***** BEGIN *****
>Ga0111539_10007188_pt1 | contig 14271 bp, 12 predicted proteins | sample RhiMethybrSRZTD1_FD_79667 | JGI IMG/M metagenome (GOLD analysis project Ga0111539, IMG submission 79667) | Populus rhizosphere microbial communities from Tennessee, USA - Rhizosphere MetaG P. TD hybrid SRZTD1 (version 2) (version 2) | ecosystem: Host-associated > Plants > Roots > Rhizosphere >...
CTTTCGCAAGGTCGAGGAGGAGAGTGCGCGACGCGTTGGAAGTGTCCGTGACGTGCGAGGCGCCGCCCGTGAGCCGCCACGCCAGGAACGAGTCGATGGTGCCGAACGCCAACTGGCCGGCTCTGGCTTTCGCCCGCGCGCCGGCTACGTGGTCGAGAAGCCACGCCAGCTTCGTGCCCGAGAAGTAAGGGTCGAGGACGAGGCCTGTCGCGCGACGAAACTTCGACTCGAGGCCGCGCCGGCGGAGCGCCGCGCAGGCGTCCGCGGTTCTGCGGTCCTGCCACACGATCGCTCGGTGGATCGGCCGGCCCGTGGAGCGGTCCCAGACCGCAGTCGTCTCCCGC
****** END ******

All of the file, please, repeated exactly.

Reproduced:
>Ga0111539_10007188_pt1 | contig 14271 bp, 12 predicted proteins | sample RhiMethybrSRZTD1_FD_79667 | JGI IMG/M metagenome (GOLD analysis project Ga0111539, IMG submission 79667) | Populus rhizosphere microbial communities from Tennessee, USA - Rhizosphere MetaG P. TD hybrid SRZTD1 (version 2) (version 2) | ecosystem: Host-associated > Plants > Roots > Rhizosphere >...
CTTTCGCAAGGTCGAGGAGGAGAGTGCGCGACGCGTTGGAAGTGTCCGTGACGTGCGAGGCGCCGCCCGTGAGCCGCCACGCCAGGAACGAGTCGATGGTGCCGAACGCCAACTGGCCGGCTCTGGCTTTCGCCCGCGCGCCGGCTACGTGGTCGAGAAGCCACGCCAGCTTCGTGCCCGAGAAGTAAGGGTCGAGGACGAGGCCTGTCGCGCGACGAAACTTCGACTCGAGGCCGCGCCGGCGGAGCGCCGCGCAGGCGTCCGCGGTTCTGCGGTCCTGCCACACGATCGCTCGGTGGATCGGCCGGCCCGTGGAGCGGTCCCAGACCGCAGTCGTCTCCCGC